This is such a nice photo. I had to share it with you.
Classic psoriatic rash.
He presented with various aches and pains, including a most frustrating chronic tennis elbow (lateral epicondylitis) affecting his cricket. A little dry scalp, somewhat scaly. And this rash, at the umbilicus. A classic, often "hidden" site.
I use this as a reminder that the diagnosis of Psoriatic Arthritis needs a high index of suspicion and then a hunt for clues.
In the last few months, I've written the following posts to try and raise awareness:
- The Arthritis that affects Nails, Tendons (Entheses) & Skin (link)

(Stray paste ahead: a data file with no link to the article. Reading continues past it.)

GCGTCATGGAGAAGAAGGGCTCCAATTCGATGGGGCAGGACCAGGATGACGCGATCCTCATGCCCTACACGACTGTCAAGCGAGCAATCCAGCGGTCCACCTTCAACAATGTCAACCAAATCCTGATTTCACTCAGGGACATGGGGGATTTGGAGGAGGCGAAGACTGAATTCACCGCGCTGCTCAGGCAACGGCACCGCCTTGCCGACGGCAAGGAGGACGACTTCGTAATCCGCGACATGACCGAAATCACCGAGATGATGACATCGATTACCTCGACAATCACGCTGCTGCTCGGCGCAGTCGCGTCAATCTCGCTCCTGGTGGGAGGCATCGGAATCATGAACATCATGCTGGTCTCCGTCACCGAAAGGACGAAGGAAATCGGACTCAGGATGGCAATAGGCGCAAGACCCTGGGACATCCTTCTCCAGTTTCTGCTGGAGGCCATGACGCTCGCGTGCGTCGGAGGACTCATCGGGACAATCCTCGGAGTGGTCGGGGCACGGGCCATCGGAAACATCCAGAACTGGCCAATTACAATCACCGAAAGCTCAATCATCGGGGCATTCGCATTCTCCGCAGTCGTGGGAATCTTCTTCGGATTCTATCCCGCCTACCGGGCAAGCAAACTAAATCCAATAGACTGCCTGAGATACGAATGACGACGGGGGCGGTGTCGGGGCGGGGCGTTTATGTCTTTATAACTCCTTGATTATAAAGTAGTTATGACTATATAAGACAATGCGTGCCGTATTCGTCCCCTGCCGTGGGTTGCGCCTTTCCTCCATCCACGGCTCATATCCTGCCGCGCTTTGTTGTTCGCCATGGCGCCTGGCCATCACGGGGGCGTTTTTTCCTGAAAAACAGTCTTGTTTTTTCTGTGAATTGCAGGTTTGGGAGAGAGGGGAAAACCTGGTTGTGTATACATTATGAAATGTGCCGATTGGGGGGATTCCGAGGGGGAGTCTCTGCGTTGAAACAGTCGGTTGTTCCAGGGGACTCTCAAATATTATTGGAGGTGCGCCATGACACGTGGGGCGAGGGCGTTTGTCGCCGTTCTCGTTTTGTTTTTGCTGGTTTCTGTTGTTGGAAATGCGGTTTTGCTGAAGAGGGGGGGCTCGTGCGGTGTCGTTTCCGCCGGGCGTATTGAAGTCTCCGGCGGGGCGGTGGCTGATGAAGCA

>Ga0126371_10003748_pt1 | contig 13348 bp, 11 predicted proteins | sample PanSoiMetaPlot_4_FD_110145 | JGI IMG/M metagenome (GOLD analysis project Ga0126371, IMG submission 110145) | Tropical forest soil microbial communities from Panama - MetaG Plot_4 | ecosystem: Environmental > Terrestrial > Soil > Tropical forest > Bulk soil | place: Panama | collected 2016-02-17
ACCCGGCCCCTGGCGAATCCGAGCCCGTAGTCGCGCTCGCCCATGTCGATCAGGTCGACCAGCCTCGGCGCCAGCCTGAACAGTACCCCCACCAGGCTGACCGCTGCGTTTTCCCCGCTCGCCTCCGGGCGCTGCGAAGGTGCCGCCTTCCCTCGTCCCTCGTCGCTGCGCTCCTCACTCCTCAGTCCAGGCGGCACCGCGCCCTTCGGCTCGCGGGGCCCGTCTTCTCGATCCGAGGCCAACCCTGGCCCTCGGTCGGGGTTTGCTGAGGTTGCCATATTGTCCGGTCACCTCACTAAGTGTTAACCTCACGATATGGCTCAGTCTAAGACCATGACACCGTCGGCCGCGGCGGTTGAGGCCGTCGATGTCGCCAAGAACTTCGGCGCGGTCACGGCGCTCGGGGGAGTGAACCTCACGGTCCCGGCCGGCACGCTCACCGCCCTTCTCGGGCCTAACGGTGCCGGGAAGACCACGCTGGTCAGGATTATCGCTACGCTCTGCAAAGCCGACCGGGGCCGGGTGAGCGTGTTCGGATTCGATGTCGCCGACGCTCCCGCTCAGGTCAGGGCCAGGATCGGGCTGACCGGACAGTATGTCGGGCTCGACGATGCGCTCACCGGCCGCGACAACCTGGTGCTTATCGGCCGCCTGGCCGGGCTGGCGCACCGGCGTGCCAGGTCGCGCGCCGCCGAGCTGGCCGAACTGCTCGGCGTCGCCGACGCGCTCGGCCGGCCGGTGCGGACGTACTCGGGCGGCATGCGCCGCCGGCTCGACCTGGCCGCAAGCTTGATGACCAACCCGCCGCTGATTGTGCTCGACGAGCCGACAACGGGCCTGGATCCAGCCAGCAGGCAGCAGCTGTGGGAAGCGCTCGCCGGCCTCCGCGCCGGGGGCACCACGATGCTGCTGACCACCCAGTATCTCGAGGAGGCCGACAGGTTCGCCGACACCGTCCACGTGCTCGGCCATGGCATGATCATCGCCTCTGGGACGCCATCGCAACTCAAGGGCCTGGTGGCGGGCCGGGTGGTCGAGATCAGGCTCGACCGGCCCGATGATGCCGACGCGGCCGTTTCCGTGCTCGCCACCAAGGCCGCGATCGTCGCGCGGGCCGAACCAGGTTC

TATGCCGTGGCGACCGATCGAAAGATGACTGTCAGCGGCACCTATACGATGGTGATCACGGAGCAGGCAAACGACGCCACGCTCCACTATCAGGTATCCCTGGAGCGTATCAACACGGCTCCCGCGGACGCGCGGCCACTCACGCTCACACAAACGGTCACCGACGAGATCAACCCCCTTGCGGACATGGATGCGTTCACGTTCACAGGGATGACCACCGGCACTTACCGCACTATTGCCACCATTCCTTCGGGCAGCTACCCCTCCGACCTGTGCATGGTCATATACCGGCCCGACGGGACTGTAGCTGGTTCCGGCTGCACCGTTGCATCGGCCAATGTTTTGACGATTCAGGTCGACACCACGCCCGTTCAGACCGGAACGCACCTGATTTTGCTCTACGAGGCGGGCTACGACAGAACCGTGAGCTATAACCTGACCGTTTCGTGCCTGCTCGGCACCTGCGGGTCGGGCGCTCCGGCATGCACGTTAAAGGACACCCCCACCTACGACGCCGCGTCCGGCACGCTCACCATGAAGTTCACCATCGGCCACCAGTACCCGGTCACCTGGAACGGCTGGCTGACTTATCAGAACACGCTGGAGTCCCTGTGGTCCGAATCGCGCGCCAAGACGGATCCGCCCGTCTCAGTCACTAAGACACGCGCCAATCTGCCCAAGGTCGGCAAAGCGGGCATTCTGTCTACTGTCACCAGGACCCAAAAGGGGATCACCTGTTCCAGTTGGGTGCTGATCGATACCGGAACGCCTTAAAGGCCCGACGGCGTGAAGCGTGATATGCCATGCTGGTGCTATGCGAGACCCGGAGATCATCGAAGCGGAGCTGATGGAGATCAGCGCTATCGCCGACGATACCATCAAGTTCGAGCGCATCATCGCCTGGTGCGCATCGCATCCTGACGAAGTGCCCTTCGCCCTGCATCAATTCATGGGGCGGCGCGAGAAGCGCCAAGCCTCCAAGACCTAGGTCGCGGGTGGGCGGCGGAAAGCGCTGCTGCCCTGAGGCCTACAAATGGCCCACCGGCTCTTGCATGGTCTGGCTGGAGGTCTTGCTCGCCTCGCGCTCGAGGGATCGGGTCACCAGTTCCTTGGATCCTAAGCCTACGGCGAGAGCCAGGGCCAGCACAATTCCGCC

- Psoriatic Arthritis: it's easy to miss (link)
- The Nails giveth the Diagnosis (link)
- Which PsA Questionnaires do you think a dermatology clinic will use? (link)
- Psoriatic Arthritis for Dermatologists: A Rheumatology Perspective (link)
- Tennis Elbow: sometimes it means more (link)
Phew! That's a lot of reminders.
This blog's also read, as you would expect, by our BJC Health team, and I'm writing this post with our physiotherapists and exercise physiologists in mind. I'm positive they, like their colleagues outside our clinic, are seeing patients presenting to them for tendon and/or entheseal (entheses = area where tendons connect to bone) problems. Sometimes, there is an underlying disease.
I'm working on helping us not miss this difficult-to-make diagnosis.